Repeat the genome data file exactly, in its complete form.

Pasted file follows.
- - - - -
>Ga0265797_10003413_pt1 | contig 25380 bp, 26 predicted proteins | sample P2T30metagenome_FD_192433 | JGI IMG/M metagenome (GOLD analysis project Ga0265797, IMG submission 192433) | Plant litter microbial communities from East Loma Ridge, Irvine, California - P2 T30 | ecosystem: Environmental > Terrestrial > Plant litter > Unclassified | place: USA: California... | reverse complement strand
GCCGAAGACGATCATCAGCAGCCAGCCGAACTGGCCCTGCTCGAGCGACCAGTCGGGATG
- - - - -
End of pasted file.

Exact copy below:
>Ga0265797_10003413_pt1 | contig 25380 bp, 26 predicted proteins | sample P2T30metagenome_FD_192433 | JGI IMG/M metagenome (GOLD analysis project Ga0265797, IMG submission 192433) | Plant litter microbial communities from East Loma Ridge, Irvine, California - P2 T30 | ecosystem: Environmental > Terrestrial > Plant litter > Unclassified | place: USA: California... | reverse complement strand
GCCGAAGACGATCATCAGCAGCCAGCCGAACTGGCCCTGCTCGAGCGACCAGTCGGGATG